All the major TV and movie studios have booths at the Las Vegas licensing show. I like getting my picture taken with the different characters. This year I took some with darth vadar and his friends. A women came up and asked if she could take the picture for me (the person I was with was not doing it right in this persons opinion). Before I knew it she had me acting out being arrested by darth and the gang. I went along with and before I knew it a crowd had gathered to watch me make a fool of myself. But I must admit, I do like the pictures. And my boys thought they were great! So I guess, this mystery person knew what she was doing. Here I share my embarassing pictures. And remind you that I was the perfect age when the original movie came out. I believe I saw it 12 times in the movie theater! What a nerd. :-)

Friday, May 14, 2010

Thank you to everyone who has helped our launch of the Crayola Chalkboard Floor puzzle at Toys R Us. It is a top seller early in its time on shelf. Keep spreading the word about his unique new twist to floor puzzles.

I received a neat note recently from one of the owners of a horse we feature in our Heavenly Horses line of puzzles. I am not sure how she found us, but she was so happy to see her prized horse featured in the line. The horse in question is the one title Forest Enchantment. The horses name is Cavu Paragon. He is a beautiful horse and the picture by Bob Langrish is stunning and one of the favorites in the office. I am so happy the owners are pleased with the puzzle.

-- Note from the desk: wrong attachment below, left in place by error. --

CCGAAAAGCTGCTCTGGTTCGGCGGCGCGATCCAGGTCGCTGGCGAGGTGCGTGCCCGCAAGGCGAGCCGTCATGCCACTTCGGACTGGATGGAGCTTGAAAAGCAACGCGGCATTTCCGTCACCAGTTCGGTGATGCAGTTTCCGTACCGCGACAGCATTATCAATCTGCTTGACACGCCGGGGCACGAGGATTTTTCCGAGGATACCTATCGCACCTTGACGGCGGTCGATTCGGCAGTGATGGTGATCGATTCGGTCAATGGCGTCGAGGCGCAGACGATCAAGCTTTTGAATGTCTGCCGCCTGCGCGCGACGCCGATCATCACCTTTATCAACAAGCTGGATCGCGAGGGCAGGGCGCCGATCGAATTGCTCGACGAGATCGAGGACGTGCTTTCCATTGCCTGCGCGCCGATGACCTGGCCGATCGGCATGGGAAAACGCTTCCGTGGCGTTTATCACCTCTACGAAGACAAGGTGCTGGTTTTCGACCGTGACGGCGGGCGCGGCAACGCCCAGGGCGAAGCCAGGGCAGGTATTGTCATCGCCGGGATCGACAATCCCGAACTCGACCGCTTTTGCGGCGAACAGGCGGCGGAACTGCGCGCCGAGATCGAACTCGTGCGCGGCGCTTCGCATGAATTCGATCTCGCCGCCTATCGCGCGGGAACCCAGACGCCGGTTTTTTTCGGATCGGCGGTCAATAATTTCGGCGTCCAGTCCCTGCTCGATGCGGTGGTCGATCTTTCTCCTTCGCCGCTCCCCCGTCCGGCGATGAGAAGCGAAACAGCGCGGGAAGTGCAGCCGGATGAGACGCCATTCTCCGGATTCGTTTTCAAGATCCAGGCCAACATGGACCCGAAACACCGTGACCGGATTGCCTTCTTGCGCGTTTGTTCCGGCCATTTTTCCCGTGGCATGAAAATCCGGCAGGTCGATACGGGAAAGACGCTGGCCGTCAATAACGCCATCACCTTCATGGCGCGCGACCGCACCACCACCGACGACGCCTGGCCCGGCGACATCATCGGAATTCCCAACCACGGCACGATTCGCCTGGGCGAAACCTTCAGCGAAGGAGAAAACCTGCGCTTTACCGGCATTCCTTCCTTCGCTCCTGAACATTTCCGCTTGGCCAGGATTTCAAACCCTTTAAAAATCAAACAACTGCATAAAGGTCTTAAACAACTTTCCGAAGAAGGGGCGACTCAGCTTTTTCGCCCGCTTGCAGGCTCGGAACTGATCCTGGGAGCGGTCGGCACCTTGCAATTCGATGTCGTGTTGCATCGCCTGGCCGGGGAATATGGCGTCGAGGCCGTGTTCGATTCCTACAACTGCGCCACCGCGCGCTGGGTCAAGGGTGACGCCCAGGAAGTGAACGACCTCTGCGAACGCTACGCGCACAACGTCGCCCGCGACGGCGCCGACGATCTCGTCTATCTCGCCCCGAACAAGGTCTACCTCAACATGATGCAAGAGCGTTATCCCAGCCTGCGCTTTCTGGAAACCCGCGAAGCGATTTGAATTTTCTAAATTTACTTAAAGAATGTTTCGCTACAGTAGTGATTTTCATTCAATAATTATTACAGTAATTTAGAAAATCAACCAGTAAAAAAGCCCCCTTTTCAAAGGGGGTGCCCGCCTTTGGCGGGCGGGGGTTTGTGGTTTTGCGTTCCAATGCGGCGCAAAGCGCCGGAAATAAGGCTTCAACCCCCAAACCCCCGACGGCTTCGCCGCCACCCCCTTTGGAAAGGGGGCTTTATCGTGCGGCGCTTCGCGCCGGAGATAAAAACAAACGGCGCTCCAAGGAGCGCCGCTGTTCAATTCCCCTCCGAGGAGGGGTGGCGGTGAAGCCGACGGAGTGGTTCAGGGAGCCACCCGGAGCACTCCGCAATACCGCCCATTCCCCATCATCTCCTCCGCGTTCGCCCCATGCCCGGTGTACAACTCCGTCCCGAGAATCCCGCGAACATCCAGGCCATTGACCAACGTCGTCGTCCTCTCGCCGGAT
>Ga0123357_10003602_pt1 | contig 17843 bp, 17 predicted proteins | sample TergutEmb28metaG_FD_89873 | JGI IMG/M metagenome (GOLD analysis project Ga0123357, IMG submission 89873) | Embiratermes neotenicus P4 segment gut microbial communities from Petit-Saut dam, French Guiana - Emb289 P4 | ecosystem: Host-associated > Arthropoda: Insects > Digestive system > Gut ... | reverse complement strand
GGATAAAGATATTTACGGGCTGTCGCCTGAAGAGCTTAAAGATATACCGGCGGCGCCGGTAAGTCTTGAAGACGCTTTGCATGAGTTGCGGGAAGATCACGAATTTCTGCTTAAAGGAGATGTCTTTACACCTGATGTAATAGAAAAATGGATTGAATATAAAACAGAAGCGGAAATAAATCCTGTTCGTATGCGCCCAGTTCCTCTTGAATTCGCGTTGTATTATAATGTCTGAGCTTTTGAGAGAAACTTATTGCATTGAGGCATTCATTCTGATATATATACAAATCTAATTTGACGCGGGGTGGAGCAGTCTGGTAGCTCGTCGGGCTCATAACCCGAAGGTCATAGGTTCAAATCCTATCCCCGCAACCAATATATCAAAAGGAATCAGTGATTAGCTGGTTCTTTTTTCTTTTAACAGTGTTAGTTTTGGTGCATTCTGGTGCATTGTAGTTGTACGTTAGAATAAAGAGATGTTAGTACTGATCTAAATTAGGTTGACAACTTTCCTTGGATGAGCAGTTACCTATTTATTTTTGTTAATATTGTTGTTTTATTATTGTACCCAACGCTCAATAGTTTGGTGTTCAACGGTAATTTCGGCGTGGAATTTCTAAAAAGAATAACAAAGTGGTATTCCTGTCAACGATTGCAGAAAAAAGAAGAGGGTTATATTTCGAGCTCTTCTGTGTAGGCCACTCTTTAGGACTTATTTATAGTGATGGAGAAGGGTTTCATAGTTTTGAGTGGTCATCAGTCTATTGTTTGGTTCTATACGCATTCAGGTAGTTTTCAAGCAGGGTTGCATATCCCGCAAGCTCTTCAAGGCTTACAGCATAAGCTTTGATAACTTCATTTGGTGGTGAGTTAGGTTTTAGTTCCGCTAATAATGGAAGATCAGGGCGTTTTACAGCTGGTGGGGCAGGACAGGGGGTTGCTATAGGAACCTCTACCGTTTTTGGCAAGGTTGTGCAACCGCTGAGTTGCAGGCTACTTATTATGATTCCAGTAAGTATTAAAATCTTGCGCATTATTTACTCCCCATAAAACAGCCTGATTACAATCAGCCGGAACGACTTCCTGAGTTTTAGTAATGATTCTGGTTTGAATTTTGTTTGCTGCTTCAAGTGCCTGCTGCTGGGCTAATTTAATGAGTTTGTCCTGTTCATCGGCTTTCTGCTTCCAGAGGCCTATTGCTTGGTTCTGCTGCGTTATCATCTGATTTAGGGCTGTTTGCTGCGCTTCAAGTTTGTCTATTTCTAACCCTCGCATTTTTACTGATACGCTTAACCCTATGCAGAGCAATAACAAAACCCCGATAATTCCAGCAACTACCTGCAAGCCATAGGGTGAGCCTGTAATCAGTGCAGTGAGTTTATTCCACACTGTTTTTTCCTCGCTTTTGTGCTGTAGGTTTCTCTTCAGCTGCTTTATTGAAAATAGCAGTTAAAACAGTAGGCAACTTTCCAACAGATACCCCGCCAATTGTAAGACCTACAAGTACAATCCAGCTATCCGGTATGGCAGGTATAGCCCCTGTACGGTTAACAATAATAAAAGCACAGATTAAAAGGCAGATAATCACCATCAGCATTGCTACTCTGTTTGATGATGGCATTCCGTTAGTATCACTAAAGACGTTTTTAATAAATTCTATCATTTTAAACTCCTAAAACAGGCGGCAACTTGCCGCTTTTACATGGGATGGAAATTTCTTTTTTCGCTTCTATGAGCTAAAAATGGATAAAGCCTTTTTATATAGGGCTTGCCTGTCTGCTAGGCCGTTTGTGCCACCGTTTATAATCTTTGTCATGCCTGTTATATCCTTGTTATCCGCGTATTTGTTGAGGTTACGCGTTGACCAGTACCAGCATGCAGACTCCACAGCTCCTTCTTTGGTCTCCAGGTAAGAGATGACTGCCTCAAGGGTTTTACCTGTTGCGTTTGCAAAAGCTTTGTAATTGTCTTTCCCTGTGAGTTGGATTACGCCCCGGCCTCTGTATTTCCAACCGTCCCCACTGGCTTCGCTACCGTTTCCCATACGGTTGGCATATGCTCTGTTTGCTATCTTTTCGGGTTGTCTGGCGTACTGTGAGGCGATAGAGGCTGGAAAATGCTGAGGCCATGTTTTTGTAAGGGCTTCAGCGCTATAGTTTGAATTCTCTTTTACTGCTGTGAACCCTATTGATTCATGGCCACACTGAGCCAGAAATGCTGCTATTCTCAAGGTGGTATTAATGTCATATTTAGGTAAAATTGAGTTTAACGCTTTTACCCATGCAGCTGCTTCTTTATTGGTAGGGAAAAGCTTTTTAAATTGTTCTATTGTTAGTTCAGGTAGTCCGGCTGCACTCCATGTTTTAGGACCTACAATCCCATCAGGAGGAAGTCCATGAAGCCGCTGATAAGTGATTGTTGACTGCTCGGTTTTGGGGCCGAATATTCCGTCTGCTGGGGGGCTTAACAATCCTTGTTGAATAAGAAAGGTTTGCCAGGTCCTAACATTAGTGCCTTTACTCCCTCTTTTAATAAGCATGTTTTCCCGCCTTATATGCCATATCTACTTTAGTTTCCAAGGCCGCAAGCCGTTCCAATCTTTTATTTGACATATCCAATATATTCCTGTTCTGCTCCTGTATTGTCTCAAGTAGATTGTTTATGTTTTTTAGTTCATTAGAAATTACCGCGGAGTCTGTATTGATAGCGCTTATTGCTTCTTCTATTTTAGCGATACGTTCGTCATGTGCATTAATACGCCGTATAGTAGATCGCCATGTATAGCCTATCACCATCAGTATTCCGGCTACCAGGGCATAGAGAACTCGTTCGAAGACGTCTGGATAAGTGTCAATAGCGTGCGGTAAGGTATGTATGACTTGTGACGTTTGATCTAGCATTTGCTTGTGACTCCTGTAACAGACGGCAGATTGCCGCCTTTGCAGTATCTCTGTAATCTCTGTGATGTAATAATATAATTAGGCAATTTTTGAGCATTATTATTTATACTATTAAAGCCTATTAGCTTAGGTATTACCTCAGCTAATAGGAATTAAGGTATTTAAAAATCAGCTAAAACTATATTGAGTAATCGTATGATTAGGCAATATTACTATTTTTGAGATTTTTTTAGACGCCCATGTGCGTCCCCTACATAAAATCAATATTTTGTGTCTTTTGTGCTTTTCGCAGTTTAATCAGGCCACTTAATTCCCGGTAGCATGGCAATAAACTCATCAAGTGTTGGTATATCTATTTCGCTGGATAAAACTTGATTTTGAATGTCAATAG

If you are interested in buying this particular image (or others from the line) visit our web site - On the right side of the home page are links to our on-line partners. If you are a retailers with a web site that features our puzzles, let me know and I will link to your site as well.

Lots more going on behind the scenes. We are in production for our fall line and will have more about our listings later in the summer. Also, we are getting ready for our annual trip to licensing show. This is a big show and I am looking forward to seeing the new art and entertainment licenses available.

The weather is getting nicer, but I know true puzzlers still keep a puzzle out on the table to refresh their mind and soul. We are working hard to keep new images coming. Keep spreading the word about the Lafayette Puzzle Factory.


Tuesday, April 13, 2010

More Lafayette Puzzle Products are available on-line.

Our award winnng Crayola Chalkboard Floor Puzzle has been available in stores since the beginning of the year. But now Toys R Us has added it to its web site (and its stores). Free shipping and the same price as in stores. A great value and very convenient.

There are 2 other titles available too, but I do not see them on their web site yet. The other two titles are a USA Map and our original Playground image.